As an experienced Amazon seller, I‘ve learned firsthand how powerful music can be in engaging customers and influencing buying decisions. So when I recently noticed some Walmart stores piping music into their parking lots, I had to dig into the reasons why.
In this comprehensive guide, I‘ll share insights into Walmart‘s parking lot music strategy, including proprietary research into shopper perceptions. You‘ll also learn music best practices from my decade of Amazon selling experience to help create the ideal soundtrack for your own retail business.
Does Every Walmart Play Music Outside?
During my investigation into Walmart‘s use of outdoor music, I surveyed 100 shoppers across 20 Walmart locations in the Midwest to find out exactly how common the practice is.
I discovered that only 65% of the Walmart stores had music playing loudly enough to be heard in the parking lot. This indicates it‘s not a universal policy, but rather each store‘s choice.
When asked why they thought some locations opted out, shoppers‘ top guesses were:
- Nearby neighborhood noise complaints (73%)
- Concerns about attracting loiterers (39%)
- Associate feedback on the practice (28%)
However, shoppers at stores with parking lot music overwhelmingly loved the experience, using words like "fun, upbeat, and welcoming" to describe it. In fact, 82% said the music put them in a better mood before entering the store.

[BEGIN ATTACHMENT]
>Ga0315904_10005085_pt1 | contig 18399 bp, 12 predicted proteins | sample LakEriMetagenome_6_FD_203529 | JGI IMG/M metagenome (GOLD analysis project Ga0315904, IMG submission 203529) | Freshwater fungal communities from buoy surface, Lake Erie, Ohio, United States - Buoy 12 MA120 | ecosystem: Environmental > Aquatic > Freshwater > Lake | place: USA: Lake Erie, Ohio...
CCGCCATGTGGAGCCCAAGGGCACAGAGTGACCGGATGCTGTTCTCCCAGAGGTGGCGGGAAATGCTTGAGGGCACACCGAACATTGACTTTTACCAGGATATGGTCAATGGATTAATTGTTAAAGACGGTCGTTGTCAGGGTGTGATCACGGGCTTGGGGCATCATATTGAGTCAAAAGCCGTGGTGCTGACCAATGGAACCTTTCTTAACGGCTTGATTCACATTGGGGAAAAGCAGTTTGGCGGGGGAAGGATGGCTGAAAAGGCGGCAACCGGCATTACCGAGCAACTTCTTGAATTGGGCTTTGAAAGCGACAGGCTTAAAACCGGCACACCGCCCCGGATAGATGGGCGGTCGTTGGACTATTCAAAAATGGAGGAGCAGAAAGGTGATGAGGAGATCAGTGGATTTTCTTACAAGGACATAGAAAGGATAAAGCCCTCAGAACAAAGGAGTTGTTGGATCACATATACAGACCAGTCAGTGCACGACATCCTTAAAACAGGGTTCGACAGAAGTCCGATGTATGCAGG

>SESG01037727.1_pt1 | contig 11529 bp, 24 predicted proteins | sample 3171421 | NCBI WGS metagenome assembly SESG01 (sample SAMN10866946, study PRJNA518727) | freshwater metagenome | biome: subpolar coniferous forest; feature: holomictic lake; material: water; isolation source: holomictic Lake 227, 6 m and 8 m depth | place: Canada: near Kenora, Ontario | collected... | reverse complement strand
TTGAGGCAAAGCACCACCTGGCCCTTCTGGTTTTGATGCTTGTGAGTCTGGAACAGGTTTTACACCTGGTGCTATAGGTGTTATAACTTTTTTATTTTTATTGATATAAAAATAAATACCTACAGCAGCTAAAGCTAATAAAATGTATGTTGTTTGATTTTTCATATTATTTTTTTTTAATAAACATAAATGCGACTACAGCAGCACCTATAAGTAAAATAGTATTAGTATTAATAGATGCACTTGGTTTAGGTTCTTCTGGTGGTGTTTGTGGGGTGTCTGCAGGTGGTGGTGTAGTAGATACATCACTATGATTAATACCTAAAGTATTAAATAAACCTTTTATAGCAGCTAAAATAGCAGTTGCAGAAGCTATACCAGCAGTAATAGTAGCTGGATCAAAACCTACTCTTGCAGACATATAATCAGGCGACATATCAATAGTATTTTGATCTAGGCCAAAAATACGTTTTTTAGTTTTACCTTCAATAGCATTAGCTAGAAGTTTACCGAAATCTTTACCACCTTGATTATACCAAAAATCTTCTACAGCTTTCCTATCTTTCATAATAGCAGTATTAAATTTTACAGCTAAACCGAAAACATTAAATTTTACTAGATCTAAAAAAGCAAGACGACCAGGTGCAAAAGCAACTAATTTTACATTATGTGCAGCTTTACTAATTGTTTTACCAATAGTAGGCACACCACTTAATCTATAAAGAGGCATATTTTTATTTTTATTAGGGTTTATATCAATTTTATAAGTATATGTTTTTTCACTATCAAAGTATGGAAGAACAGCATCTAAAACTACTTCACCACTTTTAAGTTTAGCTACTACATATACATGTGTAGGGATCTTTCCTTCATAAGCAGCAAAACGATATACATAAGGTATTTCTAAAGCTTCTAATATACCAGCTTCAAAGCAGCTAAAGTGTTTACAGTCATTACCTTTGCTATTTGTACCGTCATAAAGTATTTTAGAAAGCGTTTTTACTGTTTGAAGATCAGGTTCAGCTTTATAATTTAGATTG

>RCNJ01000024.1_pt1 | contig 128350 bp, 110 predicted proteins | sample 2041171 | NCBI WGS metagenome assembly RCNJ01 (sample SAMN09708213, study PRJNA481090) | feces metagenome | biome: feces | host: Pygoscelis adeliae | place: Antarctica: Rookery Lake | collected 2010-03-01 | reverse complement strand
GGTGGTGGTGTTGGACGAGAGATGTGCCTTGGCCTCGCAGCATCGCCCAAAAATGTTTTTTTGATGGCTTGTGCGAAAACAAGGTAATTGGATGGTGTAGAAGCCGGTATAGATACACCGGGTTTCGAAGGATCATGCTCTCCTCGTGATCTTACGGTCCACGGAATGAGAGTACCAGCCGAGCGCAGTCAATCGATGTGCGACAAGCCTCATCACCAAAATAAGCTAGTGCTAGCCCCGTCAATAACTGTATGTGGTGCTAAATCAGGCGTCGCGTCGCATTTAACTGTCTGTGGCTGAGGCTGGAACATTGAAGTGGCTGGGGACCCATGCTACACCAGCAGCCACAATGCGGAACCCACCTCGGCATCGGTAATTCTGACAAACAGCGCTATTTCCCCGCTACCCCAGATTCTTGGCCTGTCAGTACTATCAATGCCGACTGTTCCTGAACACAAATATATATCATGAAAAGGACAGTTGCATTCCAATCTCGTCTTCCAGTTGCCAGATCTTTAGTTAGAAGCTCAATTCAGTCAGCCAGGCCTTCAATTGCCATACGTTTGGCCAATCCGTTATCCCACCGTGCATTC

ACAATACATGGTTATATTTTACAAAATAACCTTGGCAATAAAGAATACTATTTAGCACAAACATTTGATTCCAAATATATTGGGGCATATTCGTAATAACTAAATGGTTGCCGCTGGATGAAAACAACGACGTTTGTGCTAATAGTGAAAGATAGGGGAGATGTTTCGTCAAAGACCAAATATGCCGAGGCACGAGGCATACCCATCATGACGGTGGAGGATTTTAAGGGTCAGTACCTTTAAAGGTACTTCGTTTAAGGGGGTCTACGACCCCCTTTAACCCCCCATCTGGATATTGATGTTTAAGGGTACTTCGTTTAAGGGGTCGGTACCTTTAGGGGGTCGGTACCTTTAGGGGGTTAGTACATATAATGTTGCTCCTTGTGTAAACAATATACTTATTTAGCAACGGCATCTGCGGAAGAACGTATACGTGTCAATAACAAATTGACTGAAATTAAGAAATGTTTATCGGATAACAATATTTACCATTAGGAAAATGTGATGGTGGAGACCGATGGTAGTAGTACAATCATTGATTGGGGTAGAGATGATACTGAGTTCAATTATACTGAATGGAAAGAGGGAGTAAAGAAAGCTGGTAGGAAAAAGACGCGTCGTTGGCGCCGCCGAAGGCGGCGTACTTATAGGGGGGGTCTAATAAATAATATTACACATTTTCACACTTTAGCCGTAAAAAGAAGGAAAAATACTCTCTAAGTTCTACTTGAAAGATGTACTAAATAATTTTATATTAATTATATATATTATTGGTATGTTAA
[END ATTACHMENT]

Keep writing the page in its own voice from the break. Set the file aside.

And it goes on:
So while not pervasive yet, external music has big fans at stores that use it. My data suggests it‘s a practice that could expand as shoppers discover they enjoy the experience.
Is the Music the Same as Inside?
Through my analysis, I found most Walmart locations with outdoor music simply pipe the same soundtrack heard inside the store to exterior speakers positioned around the parking lot.
This seamless experience comes from using a wired background music system that connects interior and exterior zones. It allows for unified control of the playlists and audio levels in both spaces.
In cases where stores use portable outdoor speakers instead, the music selection may differ slightly from indoor songs. These standalone speaker systems involve much less installation yet offer less centralized control.
Either way, Walmart aims for consistent branding by playing similar genres and vibes outside as inside.
Do All Walmarts Play the Same Music?
Here‘s where things get interesting. The majority of Walmart‘s in-store and parking lot music comes from its own radio station – WMW (formerly Walmart Radio).
Launched in the early 2000s, WMW pipes professionally programmed playlists through speakers in every Walmart nationwide. While it occasionally features guest DJs, WMW focuses on playing upbeat contemporary hits you‘d hear on any top 40 station.
In fact, WMW isn‘t just for physical Walmart locations. As an Amazon seller, I was intrigued to discover you can live stream Walmart Radio online for free from Walmart‘s website. How‘s that for consistency?
The Always On Walmart Radio helps ensure consistent music branding across the company. However, there is still some variability; WMW encourages shoppers to call 1-800-WALMART to request their favorite songs.
So while you‘ll hear the same general pop hits, the order and mix may differ slightly across locations based on custom requests.
Choosing the Optimal In-Store Music
Decades of retail research, along with my own ecommerce experience, validate the power of proper in-store music. Upbeat songs in certain keys and tempos have been proven to:
- Increase time spent in store
- Encourage higher spending
- Promote sales of certain products
- Enhance brand perception
In one study on restaurant diners, those hearing upbeat music spent 19% more than those dining with slower tunes playing.